Give Mark a Minute
I have always wanted to preach a sermon or teach a lesson entitled, “Give Mark a Minute!”
Do you know who John Mark is?
John Mark assisted Paul and Barnabas on their first missionary journey (Acts 12:25; 13:5). At some point, however, John Mark left the team and returned to Jerusalem (13:13-14). The gospel work continued without him.
As Paul and Barnabas prepared for their second missionary journey, Barnabas proposed they bring John Mark. Paul flatly refused. John Mark had gone AWOL the last time. Paul saw no benefit in bringing this ministerial deserter with them again.
Disagreement over John Mark was so strong that it ruptured the ministerial partnership between Paul and Barnabas. Paul went his own way with Silas. Barnabas went his own way with Mark (Acts 15:37-40).
There are many things that can hinder a work’s mission, unity, and progress. John Mark is one of them. Disloyal partners ruin ministerial effectiveness. Wise leaders stay on guard against the disruptive forces of immature people. But we must not write anyone off. You may just need to give Mark time to grow up.
Look at Paul again. He has led his last missionary journey. He is now in prison. He will not make it out alive. Not long before his martyrdom, Paul writes to his spiritual son and ministerial protégé, Timothy.
“Do your best to come to me soon. For Demas, in love with this present world, has deserted me and gone to Thessalonica. Crescens has gone to Galatia, Titus to Dalmatia. Luke alone is with me. Get Mark and bring him with you, for he is very useful to me for ministry.” – 2 Timothy 4:9-11
Did you catch that?
Paul wanted Timothy to visit him in prison. The urgency of his visit heightened because of Paul’s circumstances, particularly the state of affairs with Paul’s various ministerial partners. Paul sent some to specific places (2 Timothy 4:12). Others have gone away for unstated reasons. Demas fell in love with the world and deserted the gospel work. Only Luke was with Paul.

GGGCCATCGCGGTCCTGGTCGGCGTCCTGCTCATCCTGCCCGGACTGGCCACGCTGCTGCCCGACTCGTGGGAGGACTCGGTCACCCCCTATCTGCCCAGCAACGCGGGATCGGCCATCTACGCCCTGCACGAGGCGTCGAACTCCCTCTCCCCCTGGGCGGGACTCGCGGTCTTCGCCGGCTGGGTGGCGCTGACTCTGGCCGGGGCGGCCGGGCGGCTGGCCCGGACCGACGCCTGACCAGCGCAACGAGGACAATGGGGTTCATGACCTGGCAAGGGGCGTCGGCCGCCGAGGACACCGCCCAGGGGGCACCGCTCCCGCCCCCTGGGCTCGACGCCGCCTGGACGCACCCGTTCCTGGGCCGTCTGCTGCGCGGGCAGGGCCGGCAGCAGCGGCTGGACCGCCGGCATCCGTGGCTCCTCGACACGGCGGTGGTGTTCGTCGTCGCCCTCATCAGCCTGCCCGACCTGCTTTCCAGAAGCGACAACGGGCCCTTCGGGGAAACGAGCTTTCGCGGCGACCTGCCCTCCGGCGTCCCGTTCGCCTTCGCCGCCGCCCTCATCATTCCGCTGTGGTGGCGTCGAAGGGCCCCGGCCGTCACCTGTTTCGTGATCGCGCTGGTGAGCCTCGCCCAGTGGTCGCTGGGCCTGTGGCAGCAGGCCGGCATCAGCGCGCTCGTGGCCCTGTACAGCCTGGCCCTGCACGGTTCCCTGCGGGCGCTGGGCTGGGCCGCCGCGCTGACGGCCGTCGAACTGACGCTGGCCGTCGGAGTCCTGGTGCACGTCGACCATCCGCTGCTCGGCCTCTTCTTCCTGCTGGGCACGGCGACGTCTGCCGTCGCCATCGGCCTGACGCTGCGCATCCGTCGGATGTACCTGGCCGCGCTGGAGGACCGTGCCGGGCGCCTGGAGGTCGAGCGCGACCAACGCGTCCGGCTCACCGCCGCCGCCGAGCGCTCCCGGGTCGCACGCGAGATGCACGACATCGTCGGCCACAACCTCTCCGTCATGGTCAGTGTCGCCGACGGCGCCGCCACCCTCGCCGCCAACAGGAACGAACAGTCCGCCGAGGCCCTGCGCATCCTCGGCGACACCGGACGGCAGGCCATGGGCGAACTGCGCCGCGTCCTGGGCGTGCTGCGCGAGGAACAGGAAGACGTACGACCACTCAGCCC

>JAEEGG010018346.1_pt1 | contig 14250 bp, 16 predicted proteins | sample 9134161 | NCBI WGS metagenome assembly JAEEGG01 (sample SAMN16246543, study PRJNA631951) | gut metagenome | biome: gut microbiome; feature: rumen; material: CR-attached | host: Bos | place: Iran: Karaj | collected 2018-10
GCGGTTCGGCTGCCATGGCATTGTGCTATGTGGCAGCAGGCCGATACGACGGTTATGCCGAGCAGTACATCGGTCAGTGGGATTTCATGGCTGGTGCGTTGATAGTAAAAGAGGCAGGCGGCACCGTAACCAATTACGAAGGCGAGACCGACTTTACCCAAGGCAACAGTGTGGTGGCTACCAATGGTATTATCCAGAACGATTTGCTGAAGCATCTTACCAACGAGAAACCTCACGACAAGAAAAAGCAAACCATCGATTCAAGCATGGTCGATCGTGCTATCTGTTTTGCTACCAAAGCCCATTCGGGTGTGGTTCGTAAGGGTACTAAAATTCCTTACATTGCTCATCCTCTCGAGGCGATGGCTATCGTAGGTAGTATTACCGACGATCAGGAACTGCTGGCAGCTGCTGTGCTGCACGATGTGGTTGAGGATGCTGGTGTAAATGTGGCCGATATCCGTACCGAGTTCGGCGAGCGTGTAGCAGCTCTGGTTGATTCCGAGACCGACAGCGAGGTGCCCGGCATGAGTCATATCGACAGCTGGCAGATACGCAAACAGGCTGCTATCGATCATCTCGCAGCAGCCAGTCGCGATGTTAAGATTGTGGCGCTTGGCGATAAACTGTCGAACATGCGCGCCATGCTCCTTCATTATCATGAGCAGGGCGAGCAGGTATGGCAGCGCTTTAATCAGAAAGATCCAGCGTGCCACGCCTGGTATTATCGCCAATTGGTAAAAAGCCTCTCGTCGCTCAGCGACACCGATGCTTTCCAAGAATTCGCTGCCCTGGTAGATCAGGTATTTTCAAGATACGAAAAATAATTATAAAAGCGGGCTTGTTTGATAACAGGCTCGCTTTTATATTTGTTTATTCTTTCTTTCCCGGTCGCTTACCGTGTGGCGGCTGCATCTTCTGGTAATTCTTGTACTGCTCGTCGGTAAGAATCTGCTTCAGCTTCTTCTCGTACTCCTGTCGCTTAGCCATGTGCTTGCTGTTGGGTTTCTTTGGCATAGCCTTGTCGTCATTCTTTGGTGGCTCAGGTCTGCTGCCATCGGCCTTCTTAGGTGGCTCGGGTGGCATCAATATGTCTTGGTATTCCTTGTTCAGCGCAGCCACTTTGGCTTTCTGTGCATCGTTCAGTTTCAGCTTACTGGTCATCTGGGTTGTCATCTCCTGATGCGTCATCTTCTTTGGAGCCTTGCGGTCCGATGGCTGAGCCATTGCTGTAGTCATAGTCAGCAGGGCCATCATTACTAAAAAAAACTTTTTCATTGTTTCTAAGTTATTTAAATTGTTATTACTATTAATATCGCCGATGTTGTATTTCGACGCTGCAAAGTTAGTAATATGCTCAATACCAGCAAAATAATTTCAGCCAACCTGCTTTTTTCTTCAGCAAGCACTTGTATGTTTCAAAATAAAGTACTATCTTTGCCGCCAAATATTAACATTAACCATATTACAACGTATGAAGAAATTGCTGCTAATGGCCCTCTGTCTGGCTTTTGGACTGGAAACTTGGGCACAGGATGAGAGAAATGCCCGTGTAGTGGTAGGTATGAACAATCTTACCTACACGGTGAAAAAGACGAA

Timothy should come soon to see Paul. But he was not to come alone. He was to bring John Mark with him, because Mark was very useful to Paul for the ministry. Apparently, Mark had grown up over time to be an effective minister. In fact, it is believed that John Mark is Mark the Evangelist who wrote the Gospel of Mark.
The desire to surround yourself with loyal people is understandable. There is nothing inherently wrong with it. It may be the wise thing to do. But only surrounding yourself with people who you consider loyal is not Christian ministry.
That’s the Mafia!
Strong leaders are patient under difficult circumstances. They are also patient with difficult people.
Sometimes immature people never grow up. Sometimes disloyal people never change. Sometimes ineffective co-laborers never reach their potential. But sometimes the one you refuse to work with today becomes very useful for the ministry tomorrow.
There’s only one way to find out …
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